The story of the Malays.
Chinese businesses in Southeast Asia expanded. Very soon they were building ships for inter-island trade and trade with China. As a result, more Southeast Asian locals lost their role in trade as Chinese junks replaced the ships of the Malays. Chinese influence also grew when they were able to offer their services to the local Rulers. At their suggestion, the Rulers farmed out the task of tax collection to them to take advantage of their efficiency and larger sums that they were able to collect. Next, they were licensed to operate the opium, nutmeg, pepper and other monopolies. As the Chinese expanded their businesses their participation in administrative activities also increased, and the locals retreated further. Meanwhile, the superior skills of the Chinese in various crafts put the local craftsmen out of business. When the Chinese in the Philippines were expelled, the Spanish colonialists, the Mestizos and the locals elites found themselves without shoes and other basic goods. Now indispensable, the Chinese had to be back.
It was the same in the Dutch East Indies, Siam, Burma, Malaya and Indochina. Everywhere the Europeans established their colonies. The Chinese moved in as middlemen in business and provided good craftsmen who were able to needs of the European and local communities. In time the number of Chinese so increased that their assimilation was no longer possible. When they brought their woman with them, intermarriage with the local stopped. Chinatowns started to become a feature of almost every urban area in Southeast Asia. The Chinese community’s usefulness ensured its protection by the European colonial powers as well as by the local Rulers.
The Indians and the Arabs, however, behaved differently. Their communities were never big nor did they encroach into the trading activities of the locals. They tended to blended with the locals and to intermarry when they wished to settle. They would eventually forget their own languages completely and would identify fully with the locals, whether they were Malays, Sumatrans, Javanese or the numerous tribes found in the eastern islands of the Malay Archipelago. When the Arabs and the Indians Muslims introduced Islam, no animosity was provoked as there was no forcible conversion of the indigenous people. Much of the missionary work was carried out by local converts. The Europeans also behaved differently, arriving not in trading ships but in armed merchantmen. Nor did they believe in free trade. One of the Rulers of Macassar-now Ujung Padang in Indonesia-had to point out to the Dutch that ‘God made the land and the sea; the land divided among men and the sea he gave in common. It has never been heard that anyone be forbidden to sail the seas. European nation wanted monopolies and so began by setting up fortified trading stations. Eventually, as a final solution, they conquered their trading partners to ensure supply and exclusivity.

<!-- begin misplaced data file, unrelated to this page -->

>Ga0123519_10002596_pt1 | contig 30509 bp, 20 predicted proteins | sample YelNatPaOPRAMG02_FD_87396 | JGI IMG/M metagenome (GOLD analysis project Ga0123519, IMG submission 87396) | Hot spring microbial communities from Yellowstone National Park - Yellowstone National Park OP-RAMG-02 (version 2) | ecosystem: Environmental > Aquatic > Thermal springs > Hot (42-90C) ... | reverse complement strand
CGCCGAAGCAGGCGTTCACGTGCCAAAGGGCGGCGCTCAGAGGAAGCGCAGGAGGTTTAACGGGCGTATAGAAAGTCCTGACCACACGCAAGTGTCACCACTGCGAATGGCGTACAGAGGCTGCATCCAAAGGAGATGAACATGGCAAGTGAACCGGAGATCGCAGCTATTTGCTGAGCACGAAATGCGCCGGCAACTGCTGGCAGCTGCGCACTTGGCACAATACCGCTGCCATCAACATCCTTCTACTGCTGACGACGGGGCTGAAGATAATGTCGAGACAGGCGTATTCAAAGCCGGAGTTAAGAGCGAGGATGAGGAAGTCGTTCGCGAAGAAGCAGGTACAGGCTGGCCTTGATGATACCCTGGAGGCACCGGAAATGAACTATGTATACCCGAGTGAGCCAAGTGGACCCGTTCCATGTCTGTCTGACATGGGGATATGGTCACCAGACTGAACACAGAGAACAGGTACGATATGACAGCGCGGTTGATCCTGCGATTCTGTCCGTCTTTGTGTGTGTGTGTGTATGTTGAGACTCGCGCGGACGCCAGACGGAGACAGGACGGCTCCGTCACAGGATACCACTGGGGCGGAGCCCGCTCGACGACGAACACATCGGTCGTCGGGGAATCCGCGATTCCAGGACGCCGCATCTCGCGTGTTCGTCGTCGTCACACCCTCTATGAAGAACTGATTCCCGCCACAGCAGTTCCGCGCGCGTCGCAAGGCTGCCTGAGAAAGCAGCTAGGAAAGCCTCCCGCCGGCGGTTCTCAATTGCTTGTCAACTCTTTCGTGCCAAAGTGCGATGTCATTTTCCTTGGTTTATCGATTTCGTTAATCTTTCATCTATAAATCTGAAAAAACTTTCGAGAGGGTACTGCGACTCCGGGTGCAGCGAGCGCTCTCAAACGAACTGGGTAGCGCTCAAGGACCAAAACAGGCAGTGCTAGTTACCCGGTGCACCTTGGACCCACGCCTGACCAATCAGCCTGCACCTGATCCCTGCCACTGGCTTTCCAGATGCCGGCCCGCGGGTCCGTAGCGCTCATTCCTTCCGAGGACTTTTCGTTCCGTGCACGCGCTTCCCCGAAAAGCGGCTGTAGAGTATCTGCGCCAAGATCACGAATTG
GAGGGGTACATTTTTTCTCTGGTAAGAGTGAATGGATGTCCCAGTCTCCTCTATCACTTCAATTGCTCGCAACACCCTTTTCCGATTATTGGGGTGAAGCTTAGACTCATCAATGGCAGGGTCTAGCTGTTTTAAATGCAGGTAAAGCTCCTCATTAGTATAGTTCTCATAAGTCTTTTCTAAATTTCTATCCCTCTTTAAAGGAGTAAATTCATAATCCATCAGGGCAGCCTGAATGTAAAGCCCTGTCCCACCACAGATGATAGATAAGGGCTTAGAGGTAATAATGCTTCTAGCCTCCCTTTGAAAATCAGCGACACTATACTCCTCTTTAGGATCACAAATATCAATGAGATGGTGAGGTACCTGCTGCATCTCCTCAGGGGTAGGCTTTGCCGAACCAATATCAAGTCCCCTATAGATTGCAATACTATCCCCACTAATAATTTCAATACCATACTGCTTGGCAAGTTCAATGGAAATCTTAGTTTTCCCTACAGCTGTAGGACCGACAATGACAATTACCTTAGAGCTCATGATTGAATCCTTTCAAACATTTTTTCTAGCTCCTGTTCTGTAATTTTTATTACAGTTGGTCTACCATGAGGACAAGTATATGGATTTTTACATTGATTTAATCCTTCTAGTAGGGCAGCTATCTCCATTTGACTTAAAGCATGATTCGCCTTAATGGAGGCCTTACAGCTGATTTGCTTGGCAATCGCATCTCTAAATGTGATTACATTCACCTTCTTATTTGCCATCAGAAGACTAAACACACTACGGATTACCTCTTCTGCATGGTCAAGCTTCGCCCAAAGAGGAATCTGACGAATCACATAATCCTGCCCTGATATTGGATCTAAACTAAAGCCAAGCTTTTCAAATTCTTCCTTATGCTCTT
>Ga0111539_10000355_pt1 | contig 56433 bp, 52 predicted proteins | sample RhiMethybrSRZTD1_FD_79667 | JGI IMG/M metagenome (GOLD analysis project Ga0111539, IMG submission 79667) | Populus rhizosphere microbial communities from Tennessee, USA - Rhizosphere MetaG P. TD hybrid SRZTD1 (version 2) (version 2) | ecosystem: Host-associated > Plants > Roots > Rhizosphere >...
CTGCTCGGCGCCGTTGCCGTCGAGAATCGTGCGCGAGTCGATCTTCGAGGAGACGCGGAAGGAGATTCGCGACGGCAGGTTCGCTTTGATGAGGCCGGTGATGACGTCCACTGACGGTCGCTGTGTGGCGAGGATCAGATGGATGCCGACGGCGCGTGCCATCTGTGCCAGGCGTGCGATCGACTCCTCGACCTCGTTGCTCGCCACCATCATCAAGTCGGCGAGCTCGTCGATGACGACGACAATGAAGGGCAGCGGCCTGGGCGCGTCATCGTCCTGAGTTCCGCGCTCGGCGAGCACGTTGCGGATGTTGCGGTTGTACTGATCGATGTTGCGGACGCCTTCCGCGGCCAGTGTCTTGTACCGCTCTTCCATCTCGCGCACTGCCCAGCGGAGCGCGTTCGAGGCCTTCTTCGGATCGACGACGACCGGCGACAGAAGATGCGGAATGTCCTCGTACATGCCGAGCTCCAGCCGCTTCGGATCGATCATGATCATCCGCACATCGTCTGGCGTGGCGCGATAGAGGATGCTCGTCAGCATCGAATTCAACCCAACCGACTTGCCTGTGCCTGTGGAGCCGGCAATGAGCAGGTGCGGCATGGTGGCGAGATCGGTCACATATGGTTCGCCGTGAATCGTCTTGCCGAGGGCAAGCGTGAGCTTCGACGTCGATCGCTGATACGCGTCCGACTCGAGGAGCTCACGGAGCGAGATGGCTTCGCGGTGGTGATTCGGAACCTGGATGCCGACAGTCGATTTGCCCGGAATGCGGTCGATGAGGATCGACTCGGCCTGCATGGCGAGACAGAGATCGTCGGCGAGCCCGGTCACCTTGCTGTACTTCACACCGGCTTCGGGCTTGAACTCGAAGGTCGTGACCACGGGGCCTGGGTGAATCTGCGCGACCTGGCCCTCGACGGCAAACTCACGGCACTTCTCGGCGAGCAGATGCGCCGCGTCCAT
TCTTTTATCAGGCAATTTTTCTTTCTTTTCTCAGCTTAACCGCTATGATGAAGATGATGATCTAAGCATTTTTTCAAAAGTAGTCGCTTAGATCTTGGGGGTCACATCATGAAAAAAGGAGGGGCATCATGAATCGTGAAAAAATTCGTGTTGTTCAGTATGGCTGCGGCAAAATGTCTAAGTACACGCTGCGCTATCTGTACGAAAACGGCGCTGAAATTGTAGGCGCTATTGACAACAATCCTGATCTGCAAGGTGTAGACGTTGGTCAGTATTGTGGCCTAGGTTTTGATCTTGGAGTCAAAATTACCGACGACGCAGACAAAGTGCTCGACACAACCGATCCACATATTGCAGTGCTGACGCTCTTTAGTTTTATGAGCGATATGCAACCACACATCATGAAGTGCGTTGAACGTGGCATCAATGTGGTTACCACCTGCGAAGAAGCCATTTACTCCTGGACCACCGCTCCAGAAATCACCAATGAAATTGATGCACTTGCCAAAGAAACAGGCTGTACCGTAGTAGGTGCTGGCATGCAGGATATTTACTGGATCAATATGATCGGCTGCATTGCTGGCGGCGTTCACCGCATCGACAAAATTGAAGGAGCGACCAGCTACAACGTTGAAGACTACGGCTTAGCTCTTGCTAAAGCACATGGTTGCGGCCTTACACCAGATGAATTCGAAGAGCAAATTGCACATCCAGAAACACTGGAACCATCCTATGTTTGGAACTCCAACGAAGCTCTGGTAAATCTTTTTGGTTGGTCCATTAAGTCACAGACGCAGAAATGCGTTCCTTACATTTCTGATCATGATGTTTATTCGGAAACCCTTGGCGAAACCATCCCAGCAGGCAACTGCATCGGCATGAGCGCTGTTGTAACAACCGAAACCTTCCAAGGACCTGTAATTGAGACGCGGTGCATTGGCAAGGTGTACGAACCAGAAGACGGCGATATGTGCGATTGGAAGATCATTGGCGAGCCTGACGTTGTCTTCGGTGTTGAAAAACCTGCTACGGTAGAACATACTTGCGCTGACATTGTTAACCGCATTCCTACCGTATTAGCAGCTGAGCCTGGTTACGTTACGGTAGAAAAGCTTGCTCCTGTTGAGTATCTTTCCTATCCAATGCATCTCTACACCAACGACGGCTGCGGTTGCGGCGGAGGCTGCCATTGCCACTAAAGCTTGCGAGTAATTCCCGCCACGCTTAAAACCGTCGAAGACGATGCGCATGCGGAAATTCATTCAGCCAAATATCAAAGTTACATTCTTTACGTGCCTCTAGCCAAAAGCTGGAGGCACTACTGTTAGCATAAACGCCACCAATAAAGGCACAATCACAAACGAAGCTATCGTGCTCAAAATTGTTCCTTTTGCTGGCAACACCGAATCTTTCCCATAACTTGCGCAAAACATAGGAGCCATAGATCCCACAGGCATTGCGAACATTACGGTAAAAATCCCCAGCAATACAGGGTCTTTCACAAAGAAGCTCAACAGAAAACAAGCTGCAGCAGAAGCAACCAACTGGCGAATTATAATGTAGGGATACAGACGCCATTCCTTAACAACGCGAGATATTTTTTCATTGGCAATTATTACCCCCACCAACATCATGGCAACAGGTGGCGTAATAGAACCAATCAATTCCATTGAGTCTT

Among the Europeans, the Spanish, and to a lesser degree the Portuguese, believed it was God-given task to Christianise the locals. In spain, after the re-conquestby the Catholics, Muslims and Jews who had been forcibly converted ha to prove the genuineness of their conversion by eating pork. The same occurred in Southeast Asia. In this way, the Christian converts in the Philippines were also separated from the Muslims. It is only lately that the Filipinos have learnt to respect the Muslims aversion to pork. But the schism between Christians and Muslims remained very deep and has become a cause for conflict and war among the Filipinos. Since it was the Chinese who converted to Chiristianity more readily, they would to get on better with the Europeans in the colonies. Changed religious belief caused no division within the Chinese community, nor were the Chinese active in spreading their own religions. The locals, whether Muslims or Christian, were much more tolerant of the Chinese than they were of each other.
To varying degrees, this was also the situation in the states of the Malay Peninsula and the British colonies of Singapore, Malacca, Penang. With the exception of Singapore, the Malay Peninsula had the largest number of Chinese immigrants anywhere in Southeast Asia. Their inflow was encouraged by the British, and the ethno-demographic consequences of that fact persist until the present day.
To be continued
Ref: A doctor in the house
Memoirs of Tun dr Mahathir bin Mohamad